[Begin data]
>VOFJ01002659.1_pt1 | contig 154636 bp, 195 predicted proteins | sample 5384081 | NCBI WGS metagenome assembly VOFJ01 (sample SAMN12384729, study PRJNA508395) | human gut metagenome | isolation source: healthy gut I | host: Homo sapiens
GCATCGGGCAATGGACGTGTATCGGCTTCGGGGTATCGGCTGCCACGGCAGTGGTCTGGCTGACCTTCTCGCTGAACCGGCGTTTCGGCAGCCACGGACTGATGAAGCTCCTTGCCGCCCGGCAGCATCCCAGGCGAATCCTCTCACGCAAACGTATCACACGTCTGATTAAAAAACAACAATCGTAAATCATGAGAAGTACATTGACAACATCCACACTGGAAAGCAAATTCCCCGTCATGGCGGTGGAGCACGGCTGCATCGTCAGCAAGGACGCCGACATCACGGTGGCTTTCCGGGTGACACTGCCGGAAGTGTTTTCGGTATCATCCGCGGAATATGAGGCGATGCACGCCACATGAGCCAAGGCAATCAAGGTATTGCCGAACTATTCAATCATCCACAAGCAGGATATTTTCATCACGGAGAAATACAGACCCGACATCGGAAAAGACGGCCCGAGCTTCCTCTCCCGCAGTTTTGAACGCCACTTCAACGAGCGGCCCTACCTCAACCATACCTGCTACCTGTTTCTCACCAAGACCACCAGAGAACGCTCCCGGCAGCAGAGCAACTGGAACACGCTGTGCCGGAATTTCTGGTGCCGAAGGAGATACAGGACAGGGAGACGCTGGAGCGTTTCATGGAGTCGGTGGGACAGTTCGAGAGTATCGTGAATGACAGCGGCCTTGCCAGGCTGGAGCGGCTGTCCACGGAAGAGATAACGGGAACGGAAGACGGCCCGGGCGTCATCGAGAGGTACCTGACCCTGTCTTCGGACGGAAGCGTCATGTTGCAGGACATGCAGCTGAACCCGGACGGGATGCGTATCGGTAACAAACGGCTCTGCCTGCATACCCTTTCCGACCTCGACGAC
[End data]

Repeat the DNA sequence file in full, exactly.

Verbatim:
>VOFJ01002659.1_pt1 | contig 154636 bp, 195 predicted proteins | sample 5384081 | NCBI WGS metagenome assembly VOFJ01 (sample SAMN12384729, study PRJNA508395) | human gut metagenome | isolation source: healthy gut I | host: Homo sapiens
GCATCGGGCAATGGACGTGTATCGGCTTCGGGGTATCGGCTGCCACGGCAGTGGTCTGGCTGACCTTCTCGCTGAACCGGCGTTTCGGCAGCCACGGACTGATGAAGCTCCTTGCCGCCCGGCAGCATCCCAGGCGAATCCTCTCACGCAAACGTATCACACGTCTGATTAAAAAACAACAATCGTAAATCATGAGAAGTACATTGACAACATCCACACTGGAAAGCAAATTCCCCGTCATGGCGGTGGAGCACGGCTGCATCGTCAGCAAGGACGCCGACATCACGGTGGCTTTCCGGGTGACACTGCCGGAAGTGTTTTCGGTATCATCCGCGGAATATGAGGCGATGCACGCCACATGAGCCAAGGCAATCAAGGTATTGCCGAACTATTCAATCATCCACAAGCAGGATATTTTCATCACGGAGAAATACAGACCCGACATCGGAAAAGACGGCCCGAGCTTCCTCTCCCGCAGTTTTGAACGCCACTTCAACGAGCGGCCCTACCTCAACCATACCTGCTACCTGTTTCTCACCAAGACCACCAGAGAACGCTCCCGGCAGCAGAGCAACTGGAACACGCTGTGCCGGAATTTCTGGTGCCGAAGGAGATACAGGACAGGGAGACGCTGGAGCGTTTCATGGAGTCGGTGGGACAGTTCGAGAGTATCGTGAATGACAGCGGCCTTGCCAGGCTGGAGCGGCTGTCCACGGAAGAGATAACGGGAACGGAAGACGGCCCGGGCGTCATCGAGAGGTACCTGACCCTGTCTTCGGACGGAAGCGTCATGTTGCAGGACATGCAGCTGAACCCGGACGGGATGCGTATCGGTAACAAACGGCTCTGCCTGCATACCCTTTCCGACCTCGACGAC